Ferdinand Magellan and me (4): Foreign shores

Ferdinand Magellan and me(3)
click for Ferdinand Magellan

Darwin sailors are a casual lot and the racing division had been cancelled due to lack of competitive spirit, leaving 11 cruising yachts to make their way to Ambon. Darwin Yacht Club’s hospitality for interstate contestants included free crocodile insurance. The start was delayed while we waited for the 18 gallon keg of beer, donated by the local brewery sponsoring the race, to be delivered aboard one of the yachts.

It was a dream run across the Arafura Sea, with fair winds and blue skies except towards the end, when the breeze petered out. Some competitors were so relaxed they stopped for a spot of fishing and others ran their engines but Wathara complied with the rules and, approaching the end of the 600 mile cruise, we were in contention to win because nearly everyone else had been disqualified. Ambon harbour is a deep, narrow gorge like a fjord and, once inside, the fluky breeze disappeared and we started going backwards on the tide. A few hours later we drifted back in. A few hours later we drifted back out. A few hours later we drifted back in. It was too deep to anchor.

“Oh God, this is ridiculous,” Robin said. “Why don’t you start the engine?”

“Magellan didn’t have an engine.”

“If there’s one thing I hate it’s a pig-headed man.”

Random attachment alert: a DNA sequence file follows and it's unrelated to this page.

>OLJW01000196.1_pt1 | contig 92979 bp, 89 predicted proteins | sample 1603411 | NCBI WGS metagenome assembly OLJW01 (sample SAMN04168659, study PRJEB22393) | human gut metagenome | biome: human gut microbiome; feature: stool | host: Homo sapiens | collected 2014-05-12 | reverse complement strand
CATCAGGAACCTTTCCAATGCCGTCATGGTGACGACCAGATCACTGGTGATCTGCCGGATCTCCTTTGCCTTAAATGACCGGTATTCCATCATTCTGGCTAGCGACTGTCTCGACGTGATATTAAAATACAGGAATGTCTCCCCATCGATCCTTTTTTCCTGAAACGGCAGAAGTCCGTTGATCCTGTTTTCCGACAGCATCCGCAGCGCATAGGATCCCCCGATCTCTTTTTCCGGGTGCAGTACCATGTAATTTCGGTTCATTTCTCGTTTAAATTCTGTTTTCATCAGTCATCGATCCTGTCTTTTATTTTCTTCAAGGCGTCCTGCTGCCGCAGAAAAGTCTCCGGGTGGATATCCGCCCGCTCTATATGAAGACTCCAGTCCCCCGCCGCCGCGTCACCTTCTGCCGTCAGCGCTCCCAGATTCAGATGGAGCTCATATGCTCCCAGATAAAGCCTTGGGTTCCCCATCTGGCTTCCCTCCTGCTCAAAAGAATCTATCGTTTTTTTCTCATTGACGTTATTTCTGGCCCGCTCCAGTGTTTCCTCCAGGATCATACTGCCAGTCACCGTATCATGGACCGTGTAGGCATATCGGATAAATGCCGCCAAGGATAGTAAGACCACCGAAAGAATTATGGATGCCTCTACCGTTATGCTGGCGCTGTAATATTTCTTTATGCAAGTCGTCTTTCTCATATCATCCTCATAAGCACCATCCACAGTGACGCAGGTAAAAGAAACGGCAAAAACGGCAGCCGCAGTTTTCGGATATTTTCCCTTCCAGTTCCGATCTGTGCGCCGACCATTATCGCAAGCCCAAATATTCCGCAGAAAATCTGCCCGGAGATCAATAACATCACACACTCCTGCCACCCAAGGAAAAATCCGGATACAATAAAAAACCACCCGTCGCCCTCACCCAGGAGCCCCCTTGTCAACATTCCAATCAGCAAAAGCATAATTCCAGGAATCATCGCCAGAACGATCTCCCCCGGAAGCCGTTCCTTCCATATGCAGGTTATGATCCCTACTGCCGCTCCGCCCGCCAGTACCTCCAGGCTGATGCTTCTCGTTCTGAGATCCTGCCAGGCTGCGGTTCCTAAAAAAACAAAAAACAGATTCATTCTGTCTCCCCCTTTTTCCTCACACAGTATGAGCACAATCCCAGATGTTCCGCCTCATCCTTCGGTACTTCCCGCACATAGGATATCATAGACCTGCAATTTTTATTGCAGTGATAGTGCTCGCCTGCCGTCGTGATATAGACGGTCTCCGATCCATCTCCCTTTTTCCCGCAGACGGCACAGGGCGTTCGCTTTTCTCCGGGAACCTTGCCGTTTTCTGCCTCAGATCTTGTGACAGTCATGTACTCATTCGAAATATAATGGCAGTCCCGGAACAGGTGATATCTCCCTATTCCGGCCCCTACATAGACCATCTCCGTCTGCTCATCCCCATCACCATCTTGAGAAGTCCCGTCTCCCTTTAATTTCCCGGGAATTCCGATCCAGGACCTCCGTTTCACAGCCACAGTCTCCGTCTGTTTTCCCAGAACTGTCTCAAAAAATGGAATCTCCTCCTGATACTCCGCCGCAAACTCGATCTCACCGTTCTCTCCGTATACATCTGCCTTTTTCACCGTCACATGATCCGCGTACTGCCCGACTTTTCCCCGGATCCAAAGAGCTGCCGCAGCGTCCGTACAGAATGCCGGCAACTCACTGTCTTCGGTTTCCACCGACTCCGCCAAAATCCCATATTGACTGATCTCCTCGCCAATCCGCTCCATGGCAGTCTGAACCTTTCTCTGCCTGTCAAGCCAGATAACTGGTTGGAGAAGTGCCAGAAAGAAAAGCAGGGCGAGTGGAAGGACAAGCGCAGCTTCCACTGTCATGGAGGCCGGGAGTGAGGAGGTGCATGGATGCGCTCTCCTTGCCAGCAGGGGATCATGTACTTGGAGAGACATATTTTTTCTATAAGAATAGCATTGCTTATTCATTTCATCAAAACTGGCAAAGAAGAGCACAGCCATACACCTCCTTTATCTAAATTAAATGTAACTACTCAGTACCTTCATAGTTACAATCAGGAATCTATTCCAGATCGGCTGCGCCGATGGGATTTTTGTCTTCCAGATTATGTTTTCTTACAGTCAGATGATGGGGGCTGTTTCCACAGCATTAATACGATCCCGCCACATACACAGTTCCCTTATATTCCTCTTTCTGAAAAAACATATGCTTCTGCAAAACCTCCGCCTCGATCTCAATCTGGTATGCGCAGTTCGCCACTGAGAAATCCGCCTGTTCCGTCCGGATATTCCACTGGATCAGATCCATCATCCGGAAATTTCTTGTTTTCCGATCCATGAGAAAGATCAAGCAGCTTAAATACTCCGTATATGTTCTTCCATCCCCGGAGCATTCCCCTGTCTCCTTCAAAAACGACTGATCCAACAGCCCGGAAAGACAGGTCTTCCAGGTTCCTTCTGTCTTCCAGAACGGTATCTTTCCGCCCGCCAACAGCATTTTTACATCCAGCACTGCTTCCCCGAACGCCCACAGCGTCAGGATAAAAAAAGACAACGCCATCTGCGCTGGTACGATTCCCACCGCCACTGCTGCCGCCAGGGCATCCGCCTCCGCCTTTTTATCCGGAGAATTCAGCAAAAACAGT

“You wouldn’t have liked Magellan, then.”

Eventually I decided the prize, which was only an engraved brass plaque, wasn’t worth it. The party was well under way when we finally crossed the finish line under motor but the organisers seemed to have forgotten us and looked surprised to see another boat arriving.

The festivities went on for about a week, with the locals laying on traditional dances and tours of the district. It became known the Halong Inn, the centre for these activities, was actually a brothel owned by the admiral in command of the local naval squadron. Our extended stay was affecting business and he wanted us gone but the kids in dugout canoes who hung around the anchored
yachts remained hospitable and full of mischief

dugout canoes in the Spice Isles.

The Portuguese were only the first European invaders. At one time the Portuguese empire was bigger than that of Alexander the Great but empires fade away and present-day obscure principalities wallow in past glories. In the Moluccas we saw fortresses built by the Portuguese and overrun by the Dutch; massive stone structures still with cannons aimed out into the harbour where the next threat was most likely to come from, namely other Europeans. The Dutch were not expelled until after World War II and left behind a legacy of bitterness from their centuries of exploitation and cruelty. One of the worst Dutch massacres was committed in Ambon. The British were not expelled from Malaya and Singapore until the 1960s after about 150 years of colonial rule, but the death knell of the British Empire was the sinking of HMS Prince of Wales by the Japanese.


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Sailor from wayback with a Master's degree in Technology Management. Prefer classical music to rap and chicken curry to steak.

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